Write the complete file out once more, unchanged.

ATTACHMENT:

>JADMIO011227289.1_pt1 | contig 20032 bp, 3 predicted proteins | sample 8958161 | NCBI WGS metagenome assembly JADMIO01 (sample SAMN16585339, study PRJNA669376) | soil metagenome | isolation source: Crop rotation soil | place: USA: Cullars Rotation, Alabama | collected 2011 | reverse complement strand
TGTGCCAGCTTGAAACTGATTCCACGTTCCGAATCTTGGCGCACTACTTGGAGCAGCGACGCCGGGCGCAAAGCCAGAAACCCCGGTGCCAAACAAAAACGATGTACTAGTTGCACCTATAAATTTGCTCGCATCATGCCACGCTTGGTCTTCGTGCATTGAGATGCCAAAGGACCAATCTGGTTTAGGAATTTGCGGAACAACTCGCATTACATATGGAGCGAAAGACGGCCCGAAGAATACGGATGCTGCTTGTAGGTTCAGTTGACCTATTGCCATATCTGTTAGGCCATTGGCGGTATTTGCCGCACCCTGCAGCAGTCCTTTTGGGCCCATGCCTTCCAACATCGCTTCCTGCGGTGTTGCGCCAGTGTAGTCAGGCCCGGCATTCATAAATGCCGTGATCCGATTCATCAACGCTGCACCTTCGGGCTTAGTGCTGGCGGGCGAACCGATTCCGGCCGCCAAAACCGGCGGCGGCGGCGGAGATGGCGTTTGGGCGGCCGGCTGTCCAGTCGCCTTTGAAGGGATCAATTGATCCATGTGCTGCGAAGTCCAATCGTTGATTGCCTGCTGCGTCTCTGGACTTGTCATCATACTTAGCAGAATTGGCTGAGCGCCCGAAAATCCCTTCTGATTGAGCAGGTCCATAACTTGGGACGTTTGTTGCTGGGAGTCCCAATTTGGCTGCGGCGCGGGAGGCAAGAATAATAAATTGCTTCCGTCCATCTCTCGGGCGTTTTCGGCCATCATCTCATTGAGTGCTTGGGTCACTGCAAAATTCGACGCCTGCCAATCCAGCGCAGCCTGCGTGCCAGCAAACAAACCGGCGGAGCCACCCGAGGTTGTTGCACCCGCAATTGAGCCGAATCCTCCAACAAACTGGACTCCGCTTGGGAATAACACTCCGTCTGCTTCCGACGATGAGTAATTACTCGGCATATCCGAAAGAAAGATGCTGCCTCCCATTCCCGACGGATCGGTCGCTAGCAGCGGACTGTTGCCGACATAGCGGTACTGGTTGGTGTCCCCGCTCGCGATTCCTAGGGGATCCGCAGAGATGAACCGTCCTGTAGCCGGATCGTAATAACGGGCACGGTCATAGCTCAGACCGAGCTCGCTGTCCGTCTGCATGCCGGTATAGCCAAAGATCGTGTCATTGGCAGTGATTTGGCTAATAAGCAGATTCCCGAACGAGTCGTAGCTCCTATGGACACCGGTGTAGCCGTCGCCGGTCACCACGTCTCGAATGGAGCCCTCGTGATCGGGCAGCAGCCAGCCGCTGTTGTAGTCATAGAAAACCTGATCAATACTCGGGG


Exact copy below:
>JADMIO011227289.1_pt1 | contig 20032 bp, 3 predicted proteins | sample 8958161 | NCBI WGS metagenome assembly JADMIO01 (sample SAMN16585339, study PRJNA669376) | soil metagenome | isolation source: Crop rotation soil | place: USA: Cullars Rotation, Alabama | collected 2011 | reverse complement strand
TGTGCCAGCTTGAAACTGATTCCACGTTCCGAATCTTGGCGCACTACTTGGAGCAGCGACGCCGGGCGCAAAGCCAGAAACCCCGGTGCCAAACAAAAACGATGTACTAGTTGCACCTATAAATTTGCTCGCATCATGCCACGCTTGGTCTTCGTGCATTGAGATGCCAAAGGACCAATCTGGTTTAGGAATTTGCGGAACAACTCGCATTACATATGGAGCGAAAGACGGCCCGAAGAATACGGATGCTGCTTGTAGGTTCAGTTGACCTATTGCCATATCTGTTAGGCCATTGGCGGTATTTGCCGCACCCTGCAGCAGTCCTTTTGGGCCCATGCCTTCCAACATCGCTTCCTGCGGTGTTGCGCCAGTGTAGTCAGGCCCGGCATTCATAAATGCCGTGATCCGATTCATCAACGCTGCACCTTCGGGCTTAGTGCTGGCGGGCGAACCGATTCCGGCCGCCAAAACCGGCGGCGGCGGCGGAGATGGCGTTTGGGCGGCCGGCTGTCCAGTCGCCTTTGAAGGGATCAATTGATCCATGTGCTGCGAAGTCCAATCGTTGATTGCCTGCTGCGTCTCTGGACTTGTCATCATACTTAGCAGAATTGGCTGAGCGCCCGAAAATCCCTTCTGATTGAGCAGGTCCATAACTTGGGACGTTTGTTGCTGGGAGTCCCAATTTGGCTGCGGCGCGGGAGGCAAGAATAATAAATTGCTTCCGTCCATCTCTCGGGCGTTTTCGGCCATCATCTCATTGAGTGCTTGGGTCACTGCAAAATTCGACGCCTGCCAATCCAGCGCAGCCTGCGTGCCAGCAAACAAACCGGCGGAGCCACCCGAGGTTGTTGCACCCGCAATTGAGCCGAATCCTCCAACAAACTGGACTCCGCTTGGGAATAACACTCCGTCTGCTTCCGACGATGAGTAATTACTCGGCATATCCGAAAGAAAGATGCTGCCTCCCATTCCCGACGGATCGGTCGCTAGCAGCGGACTGTTGCCGACATAGCGGTACTGGTTGGTGTCCCCGCTCGCGATTCCTAGGGGATCCGCAGAGATGAACCGTCCTGTAGCCGGATCGTAATAACGGGCACGGTCATAGCTCAGACCGAGCTCGCTGTCCGTCTGCATGCCGGTATAGCCAAAGATCGTGTCATTGGCAGTGATTTGGCTAATAAGCAGATTCCCGAACGAGTCGTAGCTCCTATGGACACCGGTGTAGCCGTCGCCGGTCACCACGTCTCGAATGGAGCCCTCGTGATCGGGCAGCAGCCAGCCGCTGTTGTAGTCATAGAAAACCTGATCAATACTCGGGG